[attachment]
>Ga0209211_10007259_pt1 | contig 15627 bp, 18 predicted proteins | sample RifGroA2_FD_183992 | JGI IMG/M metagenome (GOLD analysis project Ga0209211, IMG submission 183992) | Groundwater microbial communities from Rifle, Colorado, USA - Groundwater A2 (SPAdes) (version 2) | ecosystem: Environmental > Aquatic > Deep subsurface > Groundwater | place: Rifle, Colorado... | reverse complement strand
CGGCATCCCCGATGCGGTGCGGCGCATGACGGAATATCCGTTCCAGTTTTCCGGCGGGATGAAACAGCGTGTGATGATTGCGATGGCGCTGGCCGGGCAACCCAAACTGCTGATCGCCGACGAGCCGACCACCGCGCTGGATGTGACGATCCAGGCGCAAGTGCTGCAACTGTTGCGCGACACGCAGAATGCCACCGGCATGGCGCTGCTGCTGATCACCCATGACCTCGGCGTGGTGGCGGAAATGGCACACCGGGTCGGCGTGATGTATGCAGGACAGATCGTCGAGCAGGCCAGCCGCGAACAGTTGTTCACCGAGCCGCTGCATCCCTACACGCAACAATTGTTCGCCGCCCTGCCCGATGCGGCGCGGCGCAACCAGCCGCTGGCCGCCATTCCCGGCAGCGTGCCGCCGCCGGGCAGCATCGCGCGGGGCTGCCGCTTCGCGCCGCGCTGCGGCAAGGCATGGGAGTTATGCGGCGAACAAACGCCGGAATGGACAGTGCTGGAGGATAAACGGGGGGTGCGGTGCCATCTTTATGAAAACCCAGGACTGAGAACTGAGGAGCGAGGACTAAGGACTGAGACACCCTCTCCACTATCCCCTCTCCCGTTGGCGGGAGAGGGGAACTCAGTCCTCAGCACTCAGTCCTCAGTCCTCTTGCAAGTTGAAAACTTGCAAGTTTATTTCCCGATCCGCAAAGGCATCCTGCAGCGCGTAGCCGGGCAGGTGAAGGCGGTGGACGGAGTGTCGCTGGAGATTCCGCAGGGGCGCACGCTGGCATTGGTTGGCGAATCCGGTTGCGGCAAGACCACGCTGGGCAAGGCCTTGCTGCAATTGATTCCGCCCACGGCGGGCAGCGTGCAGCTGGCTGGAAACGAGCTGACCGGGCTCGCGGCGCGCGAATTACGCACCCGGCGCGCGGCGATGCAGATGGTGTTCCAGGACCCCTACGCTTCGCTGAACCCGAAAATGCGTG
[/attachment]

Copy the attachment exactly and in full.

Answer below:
>Ga0209211_10007259_pt1 | contig 15627 bp, 18 predicted proteins | sample RifGroA2_FD_183992 | JGI IMG/M metagenome (GOLD analysis project Ga0209211, IMG submission 183992) | Groundwater microbial communities from Rifle, Colorado, USA - Groundwater A2 (SPAdes) (version 2) | ecosystem: Environmental > Aquatic > Deep subsurface > Groundwater | place: Rifle, Colorado... | reverse complement strand
CGGCATCCCCGATGCGGTGCGGCGCATGACGGAATATCCGTTCCAGTTTTCCGGCGGGATGAAACAGCGTGTGATGATTGCGATGGCGCTGGCCGGGCAACCCAAACTGCTGATCGCCGACGAGCCGACCACCGCGCTGGATGTGACGATCCAGGCGCAAGTGCTGCAACTGTTGCGCGACACGCAGAATGCCACCGGCATGGCGCTGCTGCTGATCACCCATGACCTCGGCGTGGTGGCGGAAATGGCACACCGGGTCGGCGTGATGTATGCAGGACAGATCGTCGAGCAGGCCAGCCGCGAACAGTTGTTCACCGAGCCGCTGCATCCCTACACGCAACAATTGTTCGCCGCCCTGCCCGATGCGGCGCGGCGCAACCAGCCGCTGGCCGCCATTCCCGGCAGCGTGCCGCCGCCGGGCAGCATCGCGCGGGGCTGCCGCTTCGCGCCGCGCTGCGGCAAGGCATGGGAGTTATGCGGCGAACAAACGCCGGAATGGACAGTGCTGGAGGATAAACGGGGGGTGCGGTGCCATCTTTATGAAAACCCAGGACTGAGAACTGAGGAGCGAGGACTAAGGACTGAGACACCCTCTCCACTATCCCCTCTCCCGTTGGCGGGAGAGGGGAACTCAGTCCTCAGCACTCAGTCCTCAGTCCTCTTGCAAGTTGAAAACTTGCAAGTTTATTTCCCGATCCGCAAAGGCATCCTGCAGCGCGTAGCCGGGCAGGTGAAGGCGGTGGACGGAGTGTCGCTGGAGATTCCGCAGGGGCGCACGCTGGCATTGGTTGGCGAATCCGGTTGCGGCAAGACCACGCTGGGCAAGGCCTTGCTGCAATTGATTCCGCCCACGGCGGGCAGCGTGCAGCTGGCTGGAAACGAGCTGACCGGGCTCGCGGCGCGCGAATTACGCACCCGGCGCGCGGCGATGCAGATGGTGTTCCAGGACCCCTACGCTTCGCTGAACCCGAAAATGCGTG